Services exports (tourism and education) continue to be severely impacted by border and travel restrictions. However on a brighter note, Air New Zealand resumed twice a week cargo only direct flights to Japan from 19 May and will also accept passengers on these flights from 25 June.
Recent Japanese investment in New Zealand
Meiji Co. Ltd. announced in May the establishment of a New Zealand based subsidiary, Meiji New Zealand, headquartered in Auckland with an initial capital value of NZD $3 million. Meiji’s intention is to secure its supply of key dairy ingredients for its brand of whey protein that is sold in the Chinese market as a sports nutrition supplement.
Also in May, Hamilton-based WEL and neighbouring Waipa Networks agreed to sell their shares in UFF Holdings to First State Investments, a Japanese institutional investor, for NZD$854 million. The sale is still subject to New Zealand regulatory approval, but if it proceeds it will give First State a broadband footprint across the central North Island. First State has said that UFF would remain headquartered in Hamilton.
Japan’s Shinsei Bank announced its intention in early June to acquire UDC Finance Ltd, the largest non-bank financial institution in New Zealand, from ANZ Bank New Zealand Limited for NZD$762 million. The proposed acquisition is slated to go ahead on 31 August, subject to New Zealand regulatory approval.
Market insight and future outlook
As with other markets, Japan has experienced significant shifts in consumer behaviour as a result of COVID-19 including:
- a significant impact on the food service sector; in April during the SOE restaurant business was down by 66 percent and hotel business down by 95 percent (year on year);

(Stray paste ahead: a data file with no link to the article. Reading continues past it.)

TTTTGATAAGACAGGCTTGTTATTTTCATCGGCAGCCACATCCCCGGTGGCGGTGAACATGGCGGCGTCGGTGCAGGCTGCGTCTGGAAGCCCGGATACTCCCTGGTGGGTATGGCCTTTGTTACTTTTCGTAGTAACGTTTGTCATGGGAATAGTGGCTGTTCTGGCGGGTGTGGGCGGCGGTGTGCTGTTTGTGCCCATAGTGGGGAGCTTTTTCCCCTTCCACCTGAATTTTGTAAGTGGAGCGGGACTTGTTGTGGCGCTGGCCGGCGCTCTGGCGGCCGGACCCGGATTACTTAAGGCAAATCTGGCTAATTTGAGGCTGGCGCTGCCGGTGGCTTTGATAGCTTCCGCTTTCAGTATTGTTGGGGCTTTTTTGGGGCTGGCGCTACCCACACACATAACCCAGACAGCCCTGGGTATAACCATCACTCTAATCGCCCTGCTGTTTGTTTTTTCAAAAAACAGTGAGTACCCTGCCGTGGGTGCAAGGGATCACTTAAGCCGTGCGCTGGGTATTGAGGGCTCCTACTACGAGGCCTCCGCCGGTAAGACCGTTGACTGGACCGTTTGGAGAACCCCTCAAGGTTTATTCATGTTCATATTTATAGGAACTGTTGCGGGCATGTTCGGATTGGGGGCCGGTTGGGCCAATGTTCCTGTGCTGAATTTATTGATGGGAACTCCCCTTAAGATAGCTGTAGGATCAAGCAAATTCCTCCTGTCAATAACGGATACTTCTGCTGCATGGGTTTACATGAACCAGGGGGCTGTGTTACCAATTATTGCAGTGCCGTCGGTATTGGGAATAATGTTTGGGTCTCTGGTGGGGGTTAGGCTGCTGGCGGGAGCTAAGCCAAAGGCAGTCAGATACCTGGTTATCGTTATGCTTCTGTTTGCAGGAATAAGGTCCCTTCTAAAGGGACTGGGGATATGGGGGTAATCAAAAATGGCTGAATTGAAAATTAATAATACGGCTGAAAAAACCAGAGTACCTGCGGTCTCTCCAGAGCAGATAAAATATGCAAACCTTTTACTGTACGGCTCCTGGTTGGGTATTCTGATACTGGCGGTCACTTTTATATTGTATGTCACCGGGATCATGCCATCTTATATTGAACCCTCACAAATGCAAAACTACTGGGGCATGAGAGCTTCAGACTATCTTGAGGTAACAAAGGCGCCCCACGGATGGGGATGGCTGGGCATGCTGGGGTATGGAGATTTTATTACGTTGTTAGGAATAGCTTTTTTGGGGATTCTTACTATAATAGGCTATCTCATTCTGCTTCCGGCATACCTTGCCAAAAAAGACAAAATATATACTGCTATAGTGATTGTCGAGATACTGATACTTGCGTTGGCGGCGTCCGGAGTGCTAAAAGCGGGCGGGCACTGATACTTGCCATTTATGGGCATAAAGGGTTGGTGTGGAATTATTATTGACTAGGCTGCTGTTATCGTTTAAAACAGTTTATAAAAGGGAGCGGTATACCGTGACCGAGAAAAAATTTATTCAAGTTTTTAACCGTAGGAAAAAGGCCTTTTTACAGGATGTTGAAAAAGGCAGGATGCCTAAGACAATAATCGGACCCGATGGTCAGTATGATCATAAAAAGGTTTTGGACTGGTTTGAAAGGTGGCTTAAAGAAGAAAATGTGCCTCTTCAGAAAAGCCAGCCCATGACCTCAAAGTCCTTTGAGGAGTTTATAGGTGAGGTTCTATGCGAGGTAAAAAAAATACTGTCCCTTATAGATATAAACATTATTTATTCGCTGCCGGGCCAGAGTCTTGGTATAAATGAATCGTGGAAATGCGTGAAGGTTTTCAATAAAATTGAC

- greater sales in supermarkets, increase in sales of fast foods and takeaways;
- more cooking at home increasing demand for frozen and pre-packaged foods; and
- a shift to online marketing and shopping online.
Exporters who have been enjoying success in the Japanese market have generally been those able to nimbly adapt to some of the trends above.
A McKinsey survey of Japanese consumer sentiment in late May indicated that that these behaviours will likely continue for some time yet even though the SOE has been lifted.
The McKinsey survey also highlighted that most Japanese consumers have cut back on spending in line with their pessimistic or uncertain views regarding Japan’s economic recovery, with the exception of spending on groceries.
While the food service industry is likely to continue to underperform for some time, we expect to continue to see demand for healthy and fresh food products via supermarket and online channels in the short to medium-term.
For most exports outside the food and beverage sector, we expect that a slowing economy, ongoing reductions in employment and increases in bankruptcies will slow demand in the short to medium-term.
Another potential headwind for New Zealand exporters is the recent surge in the NZ Dollar to a six-month high. As of 19 June the NZ Dollar was to 68.8 to the Yen.
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This information released in this report aligns with the provisions of the Official Information Act 1982. The opinions and analysis expressed in this report are the author’s own and do not necessarily reflect the views or official policy position of the New Zealand Government. The Ministry of Foreign Affairs and Trade and the New Zealand Government take no responsibility for the accuracy of this report.